Vancouver Island breweries took home 21 of the 108 pieces of hardware up for grabs at this year’s B.C. Beer Awards, while an Island newcomer to the brewing industry won six awards in its first year of business.
Sooke Brewing, which opened in late fall last year, won four awards for its beer, the Rookie of the Year award and an award for Best Tasting Room at the annual event that drew 1,085 entries from 109 B.C. breweries.
“I think this will be huge for us. Craft- beer lovers look for destinations and I certainly think winning those awards definitely makes us a beer destination,” said Sooke Brewing general manager Kristin Schill. “This will be great for tourism.”
Schill said within the last year the brewery has won over Sooke as they get a strong mix of locals and visitors through their tasting room. “We get visitors from all over the place, but you need your local support and that’s one thing we never want to compromise as we grow. We want to stay true to Sooke,” she said.
Sooke Brewing won second place awards for its Belgian Blond, Vienna Lager and German Pilsner, and a third place award for its Barley Wine.
Twin City Brewing from Port Alberni, which won the prestigious Best in Show award, won first place awards for its Dissimulator and Late Bloomer, and a second- place award for its Vanishing Act.
Sooke Oceanside Brewery won first place awards for its Renfrew Red Ale and Bear Beach Baltic Porter and a third-place award for its Wiffen Wizen. Axe & Barrel won first place for its Langford Lager. Spinnakers won a third-place award for its Black Lager, while Twa Dogs Brewery won a second-place award for Mistress of My Soul Saison and a third-place award for its Parting Kiss Bourbon Barrel Ale.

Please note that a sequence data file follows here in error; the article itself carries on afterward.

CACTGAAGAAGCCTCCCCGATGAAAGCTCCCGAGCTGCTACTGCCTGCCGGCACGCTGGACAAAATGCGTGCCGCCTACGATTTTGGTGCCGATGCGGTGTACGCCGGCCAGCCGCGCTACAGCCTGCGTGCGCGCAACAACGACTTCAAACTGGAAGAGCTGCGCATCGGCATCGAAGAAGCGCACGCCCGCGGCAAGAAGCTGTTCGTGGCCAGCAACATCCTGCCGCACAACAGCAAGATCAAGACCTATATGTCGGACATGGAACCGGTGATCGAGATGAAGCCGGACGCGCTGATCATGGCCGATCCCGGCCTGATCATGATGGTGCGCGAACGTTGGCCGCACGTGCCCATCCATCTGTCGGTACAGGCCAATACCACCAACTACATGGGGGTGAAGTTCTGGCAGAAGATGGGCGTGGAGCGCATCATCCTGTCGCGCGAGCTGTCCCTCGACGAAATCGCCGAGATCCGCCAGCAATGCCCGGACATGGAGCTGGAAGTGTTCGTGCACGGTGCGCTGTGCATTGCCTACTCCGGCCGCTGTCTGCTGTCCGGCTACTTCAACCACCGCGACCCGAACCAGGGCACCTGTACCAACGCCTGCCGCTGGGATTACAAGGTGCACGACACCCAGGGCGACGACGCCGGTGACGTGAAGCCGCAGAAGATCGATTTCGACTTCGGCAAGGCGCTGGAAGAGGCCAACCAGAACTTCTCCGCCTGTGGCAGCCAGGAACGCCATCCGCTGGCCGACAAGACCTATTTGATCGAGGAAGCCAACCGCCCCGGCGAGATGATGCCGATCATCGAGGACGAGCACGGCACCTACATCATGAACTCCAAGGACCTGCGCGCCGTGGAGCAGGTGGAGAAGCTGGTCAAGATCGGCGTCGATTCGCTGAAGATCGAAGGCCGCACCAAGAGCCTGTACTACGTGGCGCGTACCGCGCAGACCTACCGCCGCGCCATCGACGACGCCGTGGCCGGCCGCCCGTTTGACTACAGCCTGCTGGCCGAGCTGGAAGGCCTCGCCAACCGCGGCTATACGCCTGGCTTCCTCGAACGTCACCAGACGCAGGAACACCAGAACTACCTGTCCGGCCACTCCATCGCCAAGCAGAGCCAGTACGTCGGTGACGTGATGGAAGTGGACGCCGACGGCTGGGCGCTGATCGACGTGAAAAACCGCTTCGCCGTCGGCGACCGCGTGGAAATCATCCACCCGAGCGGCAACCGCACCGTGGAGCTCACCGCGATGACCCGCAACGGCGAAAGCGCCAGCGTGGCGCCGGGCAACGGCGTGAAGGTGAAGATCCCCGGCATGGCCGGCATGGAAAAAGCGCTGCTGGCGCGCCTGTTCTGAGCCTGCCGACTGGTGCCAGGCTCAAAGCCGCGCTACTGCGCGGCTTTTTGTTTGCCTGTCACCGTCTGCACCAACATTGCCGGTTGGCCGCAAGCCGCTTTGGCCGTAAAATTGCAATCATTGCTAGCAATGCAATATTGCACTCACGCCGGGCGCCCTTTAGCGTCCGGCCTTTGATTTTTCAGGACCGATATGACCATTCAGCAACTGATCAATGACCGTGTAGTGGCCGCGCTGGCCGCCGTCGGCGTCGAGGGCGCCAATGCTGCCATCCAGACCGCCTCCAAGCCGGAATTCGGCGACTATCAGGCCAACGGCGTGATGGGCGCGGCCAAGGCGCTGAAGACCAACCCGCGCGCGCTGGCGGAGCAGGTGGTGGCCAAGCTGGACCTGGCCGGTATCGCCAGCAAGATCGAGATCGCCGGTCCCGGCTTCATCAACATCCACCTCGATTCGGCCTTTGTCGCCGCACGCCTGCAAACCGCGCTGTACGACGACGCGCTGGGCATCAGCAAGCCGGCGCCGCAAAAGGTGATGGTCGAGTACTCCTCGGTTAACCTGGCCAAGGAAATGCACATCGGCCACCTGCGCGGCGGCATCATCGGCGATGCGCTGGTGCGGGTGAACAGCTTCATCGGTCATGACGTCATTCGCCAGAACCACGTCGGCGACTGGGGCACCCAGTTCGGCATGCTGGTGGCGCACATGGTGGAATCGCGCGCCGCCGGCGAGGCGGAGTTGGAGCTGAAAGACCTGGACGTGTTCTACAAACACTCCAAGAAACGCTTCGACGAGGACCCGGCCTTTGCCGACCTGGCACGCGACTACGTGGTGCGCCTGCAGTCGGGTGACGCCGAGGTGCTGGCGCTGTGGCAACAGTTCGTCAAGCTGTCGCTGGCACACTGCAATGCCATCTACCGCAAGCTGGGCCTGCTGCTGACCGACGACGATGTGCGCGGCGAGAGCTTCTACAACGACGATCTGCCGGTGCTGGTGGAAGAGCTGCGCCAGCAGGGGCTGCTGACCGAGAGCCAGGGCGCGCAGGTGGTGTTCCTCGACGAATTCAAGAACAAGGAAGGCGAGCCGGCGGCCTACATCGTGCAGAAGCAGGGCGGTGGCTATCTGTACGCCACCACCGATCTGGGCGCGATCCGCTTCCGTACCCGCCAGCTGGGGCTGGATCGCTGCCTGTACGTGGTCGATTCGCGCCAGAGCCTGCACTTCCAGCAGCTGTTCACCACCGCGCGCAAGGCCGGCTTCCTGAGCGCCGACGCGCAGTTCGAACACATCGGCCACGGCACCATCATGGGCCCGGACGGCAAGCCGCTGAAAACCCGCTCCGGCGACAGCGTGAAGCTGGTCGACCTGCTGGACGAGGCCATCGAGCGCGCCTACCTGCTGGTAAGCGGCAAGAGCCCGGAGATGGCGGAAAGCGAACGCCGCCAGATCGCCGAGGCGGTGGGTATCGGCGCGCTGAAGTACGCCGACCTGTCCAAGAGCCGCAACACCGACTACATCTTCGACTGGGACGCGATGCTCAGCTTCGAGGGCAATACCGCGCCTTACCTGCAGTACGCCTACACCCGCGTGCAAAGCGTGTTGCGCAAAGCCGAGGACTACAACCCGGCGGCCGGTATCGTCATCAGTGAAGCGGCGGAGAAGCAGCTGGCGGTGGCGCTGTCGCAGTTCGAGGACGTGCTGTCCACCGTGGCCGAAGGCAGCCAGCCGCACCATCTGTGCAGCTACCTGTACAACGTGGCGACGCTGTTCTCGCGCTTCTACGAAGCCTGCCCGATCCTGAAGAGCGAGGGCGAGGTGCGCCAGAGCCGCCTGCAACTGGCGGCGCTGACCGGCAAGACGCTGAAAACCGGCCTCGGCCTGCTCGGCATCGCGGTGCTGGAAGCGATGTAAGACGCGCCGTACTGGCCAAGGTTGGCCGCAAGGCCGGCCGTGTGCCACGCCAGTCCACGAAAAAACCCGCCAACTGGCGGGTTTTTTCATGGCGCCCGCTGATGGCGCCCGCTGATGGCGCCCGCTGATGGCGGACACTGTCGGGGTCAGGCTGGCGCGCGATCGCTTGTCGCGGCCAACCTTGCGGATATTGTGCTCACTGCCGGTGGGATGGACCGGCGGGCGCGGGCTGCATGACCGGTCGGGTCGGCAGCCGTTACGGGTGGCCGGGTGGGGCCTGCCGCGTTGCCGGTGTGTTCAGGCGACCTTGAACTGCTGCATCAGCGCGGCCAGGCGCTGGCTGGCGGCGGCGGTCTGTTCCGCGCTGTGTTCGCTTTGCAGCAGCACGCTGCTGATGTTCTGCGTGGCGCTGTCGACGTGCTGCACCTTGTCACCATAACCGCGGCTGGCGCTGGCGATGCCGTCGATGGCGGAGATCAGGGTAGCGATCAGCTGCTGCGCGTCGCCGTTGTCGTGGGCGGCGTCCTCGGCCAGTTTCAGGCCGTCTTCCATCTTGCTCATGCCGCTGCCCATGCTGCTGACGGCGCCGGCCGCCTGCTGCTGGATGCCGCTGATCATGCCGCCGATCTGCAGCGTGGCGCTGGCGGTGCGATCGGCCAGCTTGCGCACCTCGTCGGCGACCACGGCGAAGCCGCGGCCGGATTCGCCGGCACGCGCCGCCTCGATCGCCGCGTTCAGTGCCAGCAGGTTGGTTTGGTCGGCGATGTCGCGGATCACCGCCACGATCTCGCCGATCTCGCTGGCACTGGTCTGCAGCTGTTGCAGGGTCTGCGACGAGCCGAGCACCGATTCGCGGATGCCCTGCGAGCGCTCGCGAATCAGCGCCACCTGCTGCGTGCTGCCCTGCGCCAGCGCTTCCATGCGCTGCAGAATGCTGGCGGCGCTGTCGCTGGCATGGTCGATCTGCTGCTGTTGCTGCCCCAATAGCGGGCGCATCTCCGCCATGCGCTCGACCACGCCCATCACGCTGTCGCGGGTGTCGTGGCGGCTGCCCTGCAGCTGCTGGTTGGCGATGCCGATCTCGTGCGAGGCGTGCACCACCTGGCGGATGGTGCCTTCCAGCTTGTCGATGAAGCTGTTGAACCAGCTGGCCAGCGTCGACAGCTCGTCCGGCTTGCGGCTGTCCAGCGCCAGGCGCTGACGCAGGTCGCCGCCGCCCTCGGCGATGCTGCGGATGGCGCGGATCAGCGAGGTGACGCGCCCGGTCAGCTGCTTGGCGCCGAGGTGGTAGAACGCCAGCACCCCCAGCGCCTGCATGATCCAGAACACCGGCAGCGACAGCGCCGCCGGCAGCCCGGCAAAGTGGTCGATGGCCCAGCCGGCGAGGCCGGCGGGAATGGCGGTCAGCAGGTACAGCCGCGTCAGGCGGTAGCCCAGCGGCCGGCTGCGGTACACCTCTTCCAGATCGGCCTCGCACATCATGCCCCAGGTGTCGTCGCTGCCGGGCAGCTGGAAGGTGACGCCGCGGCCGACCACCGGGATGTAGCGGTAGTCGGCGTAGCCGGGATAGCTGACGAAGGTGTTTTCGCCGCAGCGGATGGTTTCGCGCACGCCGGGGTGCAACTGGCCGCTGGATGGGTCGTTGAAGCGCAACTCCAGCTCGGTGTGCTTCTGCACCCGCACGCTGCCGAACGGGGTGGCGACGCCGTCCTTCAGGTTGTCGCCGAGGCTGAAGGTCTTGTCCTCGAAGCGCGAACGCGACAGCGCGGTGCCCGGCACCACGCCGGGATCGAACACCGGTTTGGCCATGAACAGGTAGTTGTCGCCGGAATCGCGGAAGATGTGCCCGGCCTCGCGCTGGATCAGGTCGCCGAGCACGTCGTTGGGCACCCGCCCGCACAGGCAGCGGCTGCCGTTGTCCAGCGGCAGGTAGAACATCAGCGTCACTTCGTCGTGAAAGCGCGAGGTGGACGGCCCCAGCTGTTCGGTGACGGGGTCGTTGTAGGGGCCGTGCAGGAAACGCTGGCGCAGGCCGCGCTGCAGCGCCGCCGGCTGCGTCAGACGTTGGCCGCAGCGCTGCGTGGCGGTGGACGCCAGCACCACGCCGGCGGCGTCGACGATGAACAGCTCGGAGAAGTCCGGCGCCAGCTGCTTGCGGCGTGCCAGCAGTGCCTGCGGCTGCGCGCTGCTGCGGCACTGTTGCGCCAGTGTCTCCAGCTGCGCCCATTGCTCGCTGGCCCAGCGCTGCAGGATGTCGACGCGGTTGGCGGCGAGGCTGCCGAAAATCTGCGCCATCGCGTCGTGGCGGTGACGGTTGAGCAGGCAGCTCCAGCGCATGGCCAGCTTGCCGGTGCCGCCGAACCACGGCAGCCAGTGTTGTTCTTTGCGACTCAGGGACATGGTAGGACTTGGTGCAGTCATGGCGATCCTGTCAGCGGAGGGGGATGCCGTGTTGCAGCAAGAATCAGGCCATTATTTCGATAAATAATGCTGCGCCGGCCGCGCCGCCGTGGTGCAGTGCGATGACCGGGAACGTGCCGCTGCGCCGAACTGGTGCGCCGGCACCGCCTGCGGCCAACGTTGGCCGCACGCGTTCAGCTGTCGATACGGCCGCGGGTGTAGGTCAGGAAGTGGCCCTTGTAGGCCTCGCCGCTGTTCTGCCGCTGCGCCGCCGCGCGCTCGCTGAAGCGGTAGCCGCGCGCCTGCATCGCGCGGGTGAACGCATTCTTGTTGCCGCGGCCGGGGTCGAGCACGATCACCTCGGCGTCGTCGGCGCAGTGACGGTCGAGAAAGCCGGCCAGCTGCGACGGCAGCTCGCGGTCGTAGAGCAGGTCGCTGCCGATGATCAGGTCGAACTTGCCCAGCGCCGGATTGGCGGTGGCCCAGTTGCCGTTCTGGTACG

Vancouver Island Brewing won a second-place award for Islander Lager. Category 12 won a second-place award for its Side Project Amber Lager and Mount Arrowsmith Brewing Company from Parksville won second-place for its Jagged Face.
Riot Brewing from Chemainus won the award for best merchandise design.
“I was really impressed by the success of Vancouver Island breweries at this year’s awards,” said beer expert Joe Wiebe, content director for the B.C. Ale Trail. “I was also happy to see so many new breweries win awards. Twin City has been open less than 18 months, and Sooke Brewing just opened in November. That says a lot about the high quality of their beer right out of the gates.”
Wiebe said the awards allow breweries to compare themselves to their competitors, while it can draw attention to a new brand for craft-beer consumers.
The industry in Victoria has already grabbed the attention of beer lovers around the region and beyond.
“Victoria’s strong history as Canada’s craft beer capital is certainly a drawing card for tourists,” said Wiebe. “More and more, beer lovers are travelling to places specifically to visit breweries and taste beers in places they’ve never been before.”
Wiebe said that’s why they started the B.C. Ale Trail to raise awareness of the B.C. craft beer scene.
Paul Nursey, chief executive of Destination Greater Victoria, which partners with the B.C. Ale Trail to promote the industry, said beer definitely plays a role in drawing new visitors to the Island.
“Craft beer is one of several experiential focuses of Destination Greater Victoria marketing efforts and many local craft brewers are members of Destination Greater Victoria,” he said. “The craft beer industry in Victoria has grown substantially in the past few years.”